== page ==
Se fué = it’s gone. Sounds like “Safeway” but with the emphasis on the second syllable. This call means that you stop whatever special thing was last called, and continue as before. If we call it during camínala, it means that at the next count of 1 you go back to guapea in place.

There is also a call “se quedó” which means roughly “keep it in the current position or formation.” You might hear this sometimes. What you do when se fué and se quedó are called depend on what you were doing before.

Enchufla pa’arriba = enchufla up. “Up” in this case means the damé will be in the opposite direction from normal, which means—if you are a lead—instead of moving to the next follow on your right (counterclockwise), you move to the follow on your left (clockwise). Follows stay put and let the leads come to them. Enchufla your current partner on counts 123. Then leads look to the next follow on the left. Head toward her far side on 567, and scoop her up with your right arm into the díle qué no on 123-567.

Enchufla pa’fuera = enchufla to the outside. This is the call that turns the circle inside out. Enchufla your partner on counts 123. On 567, the lead raises his left hand, which is connected to the follow’s right hand, making an arch, and walks under the arch, circling toward his left about 270 degrees until the pair is in guapea position with their open side oriented out from the circle. The trick here is that he has to use all 3 counts (5, 6, and 7) to walk into position. If he back-steps on 5 he’s not going to get there in time for guapea on the next 1.

Enchufla pa’dentro = enchufla to the inside. This call turns the circle back to an inside (normal) orientation. Lead and follow do exactly the same as in enchufla pa’afuera, and everyone ends up oriented into the circle rather than out.

I know there are videos out there on you tube, and now that you have the words you should be able to search for them.

Who has really watched the video of the week? A lesson in musicality and Why I Love Timba!! (and Duane)

Posted by on 15 Aug 2011 | Tagged as: Notes From The Lab, Video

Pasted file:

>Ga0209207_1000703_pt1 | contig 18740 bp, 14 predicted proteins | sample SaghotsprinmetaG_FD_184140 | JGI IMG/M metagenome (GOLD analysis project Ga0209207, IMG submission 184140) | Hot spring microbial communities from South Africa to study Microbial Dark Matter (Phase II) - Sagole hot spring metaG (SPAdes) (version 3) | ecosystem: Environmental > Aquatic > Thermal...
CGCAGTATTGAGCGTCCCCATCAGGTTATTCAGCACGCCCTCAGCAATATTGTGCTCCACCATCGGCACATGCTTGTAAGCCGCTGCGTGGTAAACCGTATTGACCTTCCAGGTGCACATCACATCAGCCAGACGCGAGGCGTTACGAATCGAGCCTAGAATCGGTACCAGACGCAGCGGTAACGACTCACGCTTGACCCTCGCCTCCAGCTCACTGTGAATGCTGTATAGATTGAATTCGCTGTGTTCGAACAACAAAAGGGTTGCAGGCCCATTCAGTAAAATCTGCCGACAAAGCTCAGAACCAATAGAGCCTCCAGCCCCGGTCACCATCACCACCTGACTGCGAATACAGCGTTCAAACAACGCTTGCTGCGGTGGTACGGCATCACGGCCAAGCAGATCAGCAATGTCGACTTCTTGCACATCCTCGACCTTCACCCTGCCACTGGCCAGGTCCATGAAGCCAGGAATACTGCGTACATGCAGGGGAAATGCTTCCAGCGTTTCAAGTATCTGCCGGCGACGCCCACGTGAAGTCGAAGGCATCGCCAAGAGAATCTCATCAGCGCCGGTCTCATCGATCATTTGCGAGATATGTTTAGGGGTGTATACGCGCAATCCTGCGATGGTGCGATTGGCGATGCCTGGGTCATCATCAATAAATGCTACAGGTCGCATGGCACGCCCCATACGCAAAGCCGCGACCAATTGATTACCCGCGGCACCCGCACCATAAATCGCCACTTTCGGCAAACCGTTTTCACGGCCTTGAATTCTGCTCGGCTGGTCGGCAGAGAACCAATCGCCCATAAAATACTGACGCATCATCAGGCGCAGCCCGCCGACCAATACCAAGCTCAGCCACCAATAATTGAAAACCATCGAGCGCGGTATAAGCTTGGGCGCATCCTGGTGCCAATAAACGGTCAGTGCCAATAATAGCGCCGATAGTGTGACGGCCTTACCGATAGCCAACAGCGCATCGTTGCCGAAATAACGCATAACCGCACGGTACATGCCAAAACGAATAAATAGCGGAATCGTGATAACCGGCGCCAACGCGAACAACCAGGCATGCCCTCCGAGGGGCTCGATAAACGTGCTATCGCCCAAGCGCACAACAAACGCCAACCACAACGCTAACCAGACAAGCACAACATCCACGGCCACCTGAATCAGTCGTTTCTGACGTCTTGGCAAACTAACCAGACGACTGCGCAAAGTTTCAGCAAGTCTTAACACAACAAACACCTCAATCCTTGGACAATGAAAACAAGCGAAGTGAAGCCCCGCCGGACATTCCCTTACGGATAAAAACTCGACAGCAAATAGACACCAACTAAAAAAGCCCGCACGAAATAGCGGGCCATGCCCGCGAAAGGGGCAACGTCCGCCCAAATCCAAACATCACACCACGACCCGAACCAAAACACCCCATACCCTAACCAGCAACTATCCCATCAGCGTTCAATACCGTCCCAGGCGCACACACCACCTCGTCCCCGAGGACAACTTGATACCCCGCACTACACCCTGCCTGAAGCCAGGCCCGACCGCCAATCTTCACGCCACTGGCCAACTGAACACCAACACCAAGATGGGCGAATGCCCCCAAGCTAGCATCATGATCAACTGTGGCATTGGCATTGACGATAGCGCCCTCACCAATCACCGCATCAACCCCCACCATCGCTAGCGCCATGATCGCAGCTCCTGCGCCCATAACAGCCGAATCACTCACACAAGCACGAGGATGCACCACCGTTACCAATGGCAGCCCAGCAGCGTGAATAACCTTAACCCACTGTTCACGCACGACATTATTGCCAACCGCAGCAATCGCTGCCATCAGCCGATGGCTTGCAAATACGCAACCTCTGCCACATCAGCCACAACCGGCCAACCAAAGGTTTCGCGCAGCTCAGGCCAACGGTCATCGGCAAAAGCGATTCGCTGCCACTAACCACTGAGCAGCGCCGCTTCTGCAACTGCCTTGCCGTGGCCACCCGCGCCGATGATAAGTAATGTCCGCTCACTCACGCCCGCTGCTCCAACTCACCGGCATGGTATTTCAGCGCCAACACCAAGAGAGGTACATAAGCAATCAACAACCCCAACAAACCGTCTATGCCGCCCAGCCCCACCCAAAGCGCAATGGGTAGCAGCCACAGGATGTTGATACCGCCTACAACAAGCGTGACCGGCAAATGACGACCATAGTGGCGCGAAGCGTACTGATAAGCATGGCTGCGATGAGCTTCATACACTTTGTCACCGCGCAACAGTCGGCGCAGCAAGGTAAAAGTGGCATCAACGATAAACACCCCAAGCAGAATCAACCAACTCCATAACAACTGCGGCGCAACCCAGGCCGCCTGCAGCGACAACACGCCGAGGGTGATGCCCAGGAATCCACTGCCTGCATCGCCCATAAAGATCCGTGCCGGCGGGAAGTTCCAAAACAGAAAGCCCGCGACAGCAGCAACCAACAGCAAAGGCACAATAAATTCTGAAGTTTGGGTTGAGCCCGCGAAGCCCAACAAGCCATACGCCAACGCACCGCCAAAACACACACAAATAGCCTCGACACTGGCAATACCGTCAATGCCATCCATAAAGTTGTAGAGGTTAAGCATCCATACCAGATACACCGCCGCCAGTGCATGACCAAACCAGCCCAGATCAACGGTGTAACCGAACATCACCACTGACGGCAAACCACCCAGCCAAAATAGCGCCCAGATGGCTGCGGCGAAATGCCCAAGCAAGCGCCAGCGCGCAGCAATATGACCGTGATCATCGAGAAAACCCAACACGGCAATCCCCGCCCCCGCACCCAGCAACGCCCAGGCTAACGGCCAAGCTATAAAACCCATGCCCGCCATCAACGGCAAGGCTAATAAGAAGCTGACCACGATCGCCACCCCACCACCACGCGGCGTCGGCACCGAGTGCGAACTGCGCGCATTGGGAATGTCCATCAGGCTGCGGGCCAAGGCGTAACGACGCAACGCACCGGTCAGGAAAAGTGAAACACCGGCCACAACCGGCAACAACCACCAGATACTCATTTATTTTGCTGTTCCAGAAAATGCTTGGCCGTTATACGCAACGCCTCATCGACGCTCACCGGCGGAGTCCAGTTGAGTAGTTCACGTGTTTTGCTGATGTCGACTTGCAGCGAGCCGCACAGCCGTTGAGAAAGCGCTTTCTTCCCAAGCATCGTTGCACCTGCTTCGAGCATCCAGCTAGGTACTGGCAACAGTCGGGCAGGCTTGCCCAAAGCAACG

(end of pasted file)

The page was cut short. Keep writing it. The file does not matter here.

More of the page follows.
Take note:

Duane starts dancing on one, but starts his phrasing on the right foot – why not?
at 0:16 on the accent on four (listen to the bass), he switches to ‘four’ (aka son or contra tiempo) and stays with it until…
0:26 when the music changes to a “Reggaeton” section, Duane responds and changes back to dancing on ‘one’
0:29 he accents the four beat, but doesn’t switch to four. Some of us know this as a ‘ponche’
0:31 another ‘ponche’
0:41 he accents the hits with his feet (on the and of three and the and of four) – this is slick – try to do it!
0:51 he accents the hits (on beats ‘three’, ‘three and’, and ‘four’, where four is a ponche, but this time with two anticipating steps) – this is even more slick!! Try it!!
1:14 he drops the tap on four, twice in a row creating some nice pauses, thus tension
1:23 another ponche
2:05 Rumba footwork
2:20 back to dancing on four (son/contra tiempo)
2:40 another ponche to the hit in the music
3:02 he accents the lyrics and steps to each syllable (“ciao-ciao-es-ta-fu-era” – sorry Latinos, this is the best I can do for lyrics)
3:04 back to dancing on one
3:10 steps to the accents in the syllables like at 3:02

This is only a sample of what he’s doing and what’s going on in Timba…

…and follows take note – she is following all the time changes seamlessly

Now watch the video!!


A BIG THANK YOU to Ryan & Sidney from San Francisco

Posted by on 17 Apr 2010 | Tagged as: Music, Notes From The Lab

I just want to give a shout out to Ryan and Sidney for impacting my learning of casino and rueda in line con el ritmo de la musica. I can’t tell you how much your teaching has meant for me and I find that now, more than ever, I am intentionally looking to dance with the music and dissecting a song for ponches and rhythm changes. Betsy and I were on fire last night listening to Issac Delgado’s song ‘Deja Que Robert Te Toque” and I feel I am a much better lead, follow and teacher from it.  Can’t wait to see you both come back to visit us again. Have a safe trip back home.

Advice from

Posted by on 24 Aug 2009 | Tagged as: Notes From The Lab

There are two distinct types of weight perception problems: it can be a visual phenomenon, or it can be mechanical. Let’s start with the latter.

The body is a machine, and it works in ways very similar to a car, hence we have:

    1. Legs = motor
    2. Hips and upper body = transmission